Smith greets a career fair attendee at the National Black MBA Association annual conference in Houston in September. (FedEx Freight)
Q: Why do you think people are more comfortable with going online to order heavier things such as refrigerators or furniture? What cultural change has occurred in the past five or seven years to make this so?
A: I think that’s just the evolution of e-commerce and the digital market. Everyone wants to do everything from their phone. It used to be smaller items they would order online that would be delivered directly to the house. Now, more and more, they’re feeling more comfortable ordering anything that you can order and having it delivered. And it’s not just in the freight business. It is happening with food, groceries — just about everything else. Household items can now be ordered and delivered to your home without you ever leaving. We feel like that’s going to continue, and that’s why we feel like we need to get into this business.
Q: Do you see a challenge at the very end — not the final mile, but the final inch? Is there a limit on weight? Do you see a point where you get into assembly?
A: Non-hookup is the first part of the business that we’ll be going into. As far as a weight limit goes, we will have liftgates on all of our equipment and, when needed, will make a two-person delivery. There is not a true weight limit as long as we can safely handle it with our liftgate.
Q: What is a non-hookup type of product, and who are the customers?
A: There’s a lot of folks that buy TVs that, instead of having it left on the porch, they want it brought into the first room available or the room of choice. There is furniture that is crated and packaged very well, that people will unpack and put together themselves. Workout equipment is the same way; instead of leaving it on their porch they want it brought inside. That’s the type of business that we’re going to go after.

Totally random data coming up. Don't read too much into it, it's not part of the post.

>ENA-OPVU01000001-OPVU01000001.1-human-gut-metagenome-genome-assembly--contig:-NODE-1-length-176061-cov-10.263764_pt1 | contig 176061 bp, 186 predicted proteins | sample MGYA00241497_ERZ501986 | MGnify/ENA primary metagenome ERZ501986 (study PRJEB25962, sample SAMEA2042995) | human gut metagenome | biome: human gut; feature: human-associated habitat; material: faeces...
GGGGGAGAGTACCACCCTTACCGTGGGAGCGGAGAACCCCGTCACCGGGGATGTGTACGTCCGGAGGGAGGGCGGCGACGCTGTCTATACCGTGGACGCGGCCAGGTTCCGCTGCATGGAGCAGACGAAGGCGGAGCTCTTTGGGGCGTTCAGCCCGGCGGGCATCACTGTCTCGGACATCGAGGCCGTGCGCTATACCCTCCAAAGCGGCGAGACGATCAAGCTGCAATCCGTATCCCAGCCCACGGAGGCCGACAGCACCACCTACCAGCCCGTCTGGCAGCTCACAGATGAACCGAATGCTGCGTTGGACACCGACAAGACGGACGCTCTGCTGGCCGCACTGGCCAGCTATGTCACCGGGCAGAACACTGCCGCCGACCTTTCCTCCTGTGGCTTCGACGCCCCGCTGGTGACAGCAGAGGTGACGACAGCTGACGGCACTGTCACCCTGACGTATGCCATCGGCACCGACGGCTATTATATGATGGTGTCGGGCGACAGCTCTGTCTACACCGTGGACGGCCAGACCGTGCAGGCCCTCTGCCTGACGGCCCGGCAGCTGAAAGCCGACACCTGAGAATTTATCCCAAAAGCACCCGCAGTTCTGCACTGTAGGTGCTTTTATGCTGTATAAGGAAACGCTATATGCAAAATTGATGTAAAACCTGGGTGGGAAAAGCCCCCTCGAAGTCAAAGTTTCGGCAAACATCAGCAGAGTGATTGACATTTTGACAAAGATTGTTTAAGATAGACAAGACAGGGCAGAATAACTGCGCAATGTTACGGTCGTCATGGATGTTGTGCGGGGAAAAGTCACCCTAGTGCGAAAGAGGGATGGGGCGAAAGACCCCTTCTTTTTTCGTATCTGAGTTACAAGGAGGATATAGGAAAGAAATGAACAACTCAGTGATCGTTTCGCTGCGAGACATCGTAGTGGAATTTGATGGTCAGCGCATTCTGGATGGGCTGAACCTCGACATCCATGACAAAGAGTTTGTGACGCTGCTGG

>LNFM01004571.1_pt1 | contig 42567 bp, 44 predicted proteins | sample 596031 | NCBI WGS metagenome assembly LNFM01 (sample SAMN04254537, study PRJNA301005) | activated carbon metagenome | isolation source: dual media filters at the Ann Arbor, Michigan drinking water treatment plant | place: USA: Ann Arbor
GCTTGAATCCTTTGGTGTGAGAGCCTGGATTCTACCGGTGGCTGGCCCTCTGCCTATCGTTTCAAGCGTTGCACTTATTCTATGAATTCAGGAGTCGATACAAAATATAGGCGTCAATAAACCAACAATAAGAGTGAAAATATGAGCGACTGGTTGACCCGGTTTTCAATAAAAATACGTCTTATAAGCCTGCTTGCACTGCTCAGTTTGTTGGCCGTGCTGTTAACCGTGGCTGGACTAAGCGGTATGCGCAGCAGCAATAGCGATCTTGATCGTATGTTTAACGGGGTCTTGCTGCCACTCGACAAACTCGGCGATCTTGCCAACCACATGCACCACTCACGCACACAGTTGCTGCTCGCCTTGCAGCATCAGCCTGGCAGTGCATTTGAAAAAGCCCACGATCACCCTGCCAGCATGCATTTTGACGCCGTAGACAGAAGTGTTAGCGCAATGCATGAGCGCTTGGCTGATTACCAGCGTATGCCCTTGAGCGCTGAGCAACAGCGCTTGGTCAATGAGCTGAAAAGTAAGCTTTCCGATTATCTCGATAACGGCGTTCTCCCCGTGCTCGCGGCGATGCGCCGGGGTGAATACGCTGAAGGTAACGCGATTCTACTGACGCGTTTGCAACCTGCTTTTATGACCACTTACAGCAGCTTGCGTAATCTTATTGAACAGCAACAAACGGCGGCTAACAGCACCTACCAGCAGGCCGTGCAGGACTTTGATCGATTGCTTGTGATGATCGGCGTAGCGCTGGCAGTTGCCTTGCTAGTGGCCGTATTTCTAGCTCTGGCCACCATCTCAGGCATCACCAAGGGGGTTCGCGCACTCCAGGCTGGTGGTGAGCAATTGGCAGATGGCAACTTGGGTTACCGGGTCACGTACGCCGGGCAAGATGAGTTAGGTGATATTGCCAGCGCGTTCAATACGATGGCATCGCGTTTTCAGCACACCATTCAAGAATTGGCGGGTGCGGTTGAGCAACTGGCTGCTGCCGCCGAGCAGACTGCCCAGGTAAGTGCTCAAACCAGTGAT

Smith sat in for an interview on Transport Topics Radio during a visit to Arlington, Va., in August. (Joe Howard/Transport Topics)
Q: That’s compared with something like a gas dryer, where there’s some assembly required.
A: Look at dishwashers, refrigerators — anything that needs to be hooked up. The complexity of getting certified to do that — not only by state but by county and city — it’s just mind-boggling. There’s enough business out there to go after where we don’t need to require that.
Q: What are some of your short- and long-term goals?
A: Right now, FedEx Freight averages about 109,000-110,000 shipments a day. When you look at this space that these shipments take up, it requires a lot of capital investment in equipment, as well as drivers and time. It’s hard to put an average daily shipment number that we’re going after, due to the fact that we want to grow this and grow it profitably. There is business to go after right now, and the amount and how quick we grow will depend on how well our model works. And we think we’ve got the right model.
Q: Is there a price point on these types of heavy shipments?
A: We are going to partner with well-known companies that need this service. Just like we are today, we want to be an extension of our customers. That’s the big part that’s missing in this industry — this piece of the e-commerce space. It’s going to be with the right companies — with the right type of business that we can be successful with.
We’ve been working on this for a couple years and feel like — with everything we’ve tested — that we’ve come up with the right model.
Remember, it’s all about the customer, and we’ve done our research. What do they need? What makes that experience the best? What would you pay for? What differentiates that from you going to the store to pick it up?
The No. 1 thing that’s important to them goes back to that hand-held device — the information on that shipment. That’s one of the things we’ve made sure is right before we roll this service out. We wanted to make sure from a technological perspective that we will be differentiated in the marketplace, because that information is critical — being able to hit those appointment windows, and the timing. When you have a network that is built for speed, like we have today, we feel like we can take advantage of the existing network and put out a superior product.
Q: E-commerce is only going to get bigger. What effect will that have for the company as a whole?
A: A lot of the big companies are building warehouses where the population is. We’re still going to be hauling business-to-business, but it’s probably going to shorten the length of the haul for a lot of these larger companies due to the fact that they’re going to build out their warehouse footprint.